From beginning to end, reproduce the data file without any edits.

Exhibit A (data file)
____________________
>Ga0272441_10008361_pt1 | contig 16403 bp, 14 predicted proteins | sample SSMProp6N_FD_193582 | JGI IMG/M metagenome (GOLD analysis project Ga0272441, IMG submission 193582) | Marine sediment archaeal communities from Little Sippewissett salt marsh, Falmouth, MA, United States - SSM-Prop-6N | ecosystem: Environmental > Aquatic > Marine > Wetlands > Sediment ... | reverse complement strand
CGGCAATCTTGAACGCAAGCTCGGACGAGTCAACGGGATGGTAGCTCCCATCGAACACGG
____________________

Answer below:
>Ga0272441_10008361_pt1 | contig 16403 bp, 14 predicted proteins | sample SSMProp6N_FD_193582 | JGI IMG/M metagenome (GOLD analysis project Ga0272441, IMG submission 193582) | Marine sediment archaeal communities from Little Sippewissett salt marsh, Falmouth, MA, United States - SSM-Prop-6N | ecosystem: Environmental > Aquatic > Marine > Wetlands > Sediment ... | reverse complement strand
CGGCAATCTTGAACGCAAGCTCGGACGAGTCAACGGGATGGTAGCTCCCATCGAACACGG